Tungsten isotopes as tracers of core-mantle interactions: the influence of subducted sediments

Nebel, O.; Vroon, P. Z.; Wiggers de Vries, D. F.; Jenner, F. E. and Mavrogenes, J. A. (2010). Tungsten isotopes as tracers of core-mantle interactions: the influence of subducted sediments. Geochimica et Cosmochimica Acta, 74(2) pp. 751–762.

DOI: https://doi.org/10.1016/j.gca.2009.10.017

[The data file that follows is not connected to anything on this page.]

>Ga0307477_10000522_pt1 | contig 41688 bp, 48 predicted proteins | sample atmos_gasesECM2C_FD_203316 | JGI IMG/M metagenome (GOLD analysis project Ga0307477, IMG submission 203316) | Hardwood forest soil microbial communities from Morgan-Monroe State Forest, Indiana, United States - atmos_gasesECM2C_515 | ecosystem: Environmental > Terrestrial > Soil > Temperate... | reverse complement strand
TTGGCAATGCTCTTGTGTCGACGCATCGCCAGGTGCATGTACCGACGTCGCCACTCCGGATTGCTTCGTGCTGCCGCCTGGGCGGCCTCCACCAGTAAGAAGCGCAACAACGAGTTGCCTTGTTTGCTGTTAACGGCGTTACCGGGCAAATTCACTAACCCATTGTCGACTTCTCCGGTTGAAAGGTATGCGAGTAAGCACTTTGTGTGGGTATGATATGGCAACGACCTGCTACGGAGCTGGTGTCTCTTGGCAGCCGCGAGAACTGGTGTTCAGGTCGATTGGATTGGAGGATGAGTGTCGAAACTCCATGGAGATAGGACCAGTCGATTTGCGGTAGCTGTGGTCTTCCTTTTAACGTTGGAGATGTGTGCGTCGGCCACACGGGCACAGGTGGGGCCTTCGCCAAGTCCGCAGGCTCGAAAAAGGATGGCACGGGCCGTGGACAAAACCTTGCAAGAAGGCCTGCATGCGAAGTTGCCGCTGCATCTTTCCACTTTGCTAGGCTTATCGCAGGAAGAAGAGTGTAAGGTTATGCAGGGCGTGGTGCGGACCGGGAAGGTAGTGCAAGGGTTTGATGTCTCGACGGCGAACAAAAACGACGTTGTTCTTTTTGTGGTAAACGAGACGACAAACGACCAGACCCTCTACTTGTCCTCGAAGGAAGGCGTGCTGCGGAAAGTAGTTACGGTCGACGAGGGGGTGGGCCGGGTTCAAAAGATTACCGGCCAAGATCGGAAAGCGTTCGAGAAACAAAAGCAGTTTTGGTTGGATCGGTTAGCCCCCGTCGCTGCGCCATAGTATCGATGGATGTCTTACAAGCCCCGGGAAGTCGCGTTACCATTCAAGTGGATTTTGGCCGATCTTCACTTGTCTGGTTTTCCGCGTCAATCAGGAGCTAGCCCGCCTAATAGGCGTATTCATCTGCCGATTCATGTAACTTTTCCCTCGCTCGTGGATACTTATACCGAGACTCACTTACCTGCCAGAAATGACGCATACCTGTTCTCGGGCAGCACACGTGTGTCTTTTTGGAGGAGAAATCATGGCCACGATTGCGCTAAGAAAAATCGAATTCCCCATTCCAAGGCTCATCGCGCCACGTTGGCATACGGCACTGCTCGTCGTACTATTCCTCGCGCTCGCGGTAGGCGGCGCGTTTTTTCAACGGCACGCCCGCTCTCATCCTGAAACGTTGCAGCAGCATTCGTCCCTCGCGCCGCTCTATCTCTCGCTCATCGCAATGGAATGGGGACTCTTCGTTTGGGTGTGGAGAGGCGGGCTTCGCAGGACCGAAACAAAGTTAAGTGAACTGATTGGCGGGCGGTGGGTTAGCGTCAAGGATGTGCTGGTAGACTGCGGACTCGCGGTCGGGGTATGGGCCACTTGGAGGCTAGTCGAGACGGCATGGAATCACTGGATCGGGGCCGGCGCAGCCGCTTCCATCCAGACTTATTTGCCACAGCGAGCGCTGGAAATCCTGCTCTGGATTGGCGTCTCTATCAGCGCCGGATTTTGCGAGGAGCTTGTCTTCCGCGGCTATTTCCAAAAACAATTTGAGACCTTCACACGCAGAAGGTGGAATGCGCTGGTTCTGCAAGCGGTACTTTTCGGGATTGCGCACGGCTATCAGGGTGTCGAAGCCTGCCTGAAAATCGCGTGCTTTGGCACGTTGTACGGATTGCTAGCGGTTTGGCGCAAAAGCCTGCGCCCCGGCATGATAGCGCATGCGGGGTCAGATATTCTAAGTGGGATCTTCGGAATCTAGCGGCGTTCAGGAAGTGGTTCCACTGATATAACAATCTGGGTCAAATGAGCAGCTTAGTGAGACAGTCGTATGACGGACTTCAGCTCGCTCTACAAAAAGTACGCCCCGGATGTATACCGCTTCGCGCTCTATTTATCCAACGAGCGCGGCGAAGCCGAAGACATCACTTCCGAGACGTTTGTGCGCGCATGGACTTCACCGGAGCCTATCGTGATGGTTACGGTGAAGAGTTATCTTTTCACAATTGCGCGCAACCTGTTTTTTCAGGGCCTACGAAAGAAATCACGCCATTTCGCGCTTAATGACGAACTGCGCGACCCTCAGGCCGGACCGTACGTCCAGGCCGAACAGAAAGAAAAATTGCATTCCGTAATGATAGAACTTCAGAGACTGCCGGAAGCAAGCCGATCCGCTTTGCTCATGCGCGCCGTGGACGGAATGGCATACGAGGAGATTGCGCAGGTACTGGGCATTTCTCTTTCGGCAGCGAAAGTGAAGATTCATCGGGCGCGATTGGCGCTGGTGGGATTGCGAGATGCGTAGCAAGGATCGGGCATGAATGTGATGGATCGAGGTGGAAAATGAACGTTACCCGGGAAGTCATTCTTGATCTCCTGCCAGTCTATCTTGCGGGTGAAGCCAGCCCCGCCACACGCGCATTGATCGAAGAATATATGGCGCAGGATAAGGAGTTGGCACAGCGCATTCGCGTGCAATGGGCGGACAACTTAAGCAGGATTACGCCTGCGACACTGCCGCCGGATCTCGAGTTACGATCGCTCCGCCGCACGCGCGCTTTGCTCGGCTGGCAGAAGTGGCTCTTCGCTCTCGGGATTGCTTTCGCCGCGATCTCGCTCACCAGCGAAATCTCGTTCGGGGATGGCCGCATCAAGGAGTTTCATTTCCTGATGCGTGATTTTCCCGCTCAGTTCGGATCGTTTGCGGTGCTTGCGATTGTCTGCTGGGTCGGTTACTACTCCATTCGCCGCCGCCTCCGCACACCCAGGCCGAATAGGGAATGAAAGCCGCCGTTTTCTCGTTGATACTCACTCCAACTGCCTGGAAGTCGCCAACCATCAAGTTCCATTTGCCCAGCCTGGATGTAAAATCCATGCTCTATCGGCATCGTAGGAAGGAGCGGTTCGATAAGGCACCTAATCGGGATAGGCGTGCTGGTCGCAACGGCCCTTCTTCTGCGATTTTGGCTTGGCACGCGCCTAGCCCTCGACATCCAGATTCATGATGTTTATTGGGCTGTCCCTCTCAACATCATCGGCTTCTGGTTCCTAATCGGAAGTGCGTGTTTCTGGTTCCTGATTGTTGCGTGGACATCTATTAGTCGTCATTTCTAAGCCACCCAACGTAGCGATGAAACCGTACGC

The postulated difference in W isotopic composition of the Earth’s core of ~2 εW units, compared to the bulk silicate earth (BSE) has previously been used to search for evidence of core–mantle interaction (CMI) in ocean island basalts (OIB). The absence of W isotope anomalies has thus been taken as evidence that CMI does not occur. However, the addition of subducted sediment with high W to the sources of OIB could obscure a core signature. This possibility brings into question the utility of W isotopes as tracers for CMI. To accurately consider the effects of sediment addition to mantle sources of OIB with respect to W requires improved constraints on the abundances of W in subducting sediment. Here, we present high-precision W abundance data (and other HFSE) for a suite of sediments from the Banda subduction regime in East Indonesia. Subducting East Indonesian sediments have trace element concentrations that resemble those of average upper continental crust (UCC), making these sediments valuable to consider as typical of subducted sediments. Average W abundances of 2.1 ppm, corrected for carbon content coupled with current models of 0.5% core addition and 1% sediment addition to EM1 or HIMU plume, suggest that a model hybrid source should exhibit values of εW = −0.24 with ~25 ppb W. Prior studies have not reported such low W isotopic compositions or high estimated W concentrations present in the sources of either Hawaiian or French Polynesian lavas, so such large additions of core material to these plume sources seems unlikely. Given these constraints, core contributions to these source, if present, can be no more than ~0.1%.

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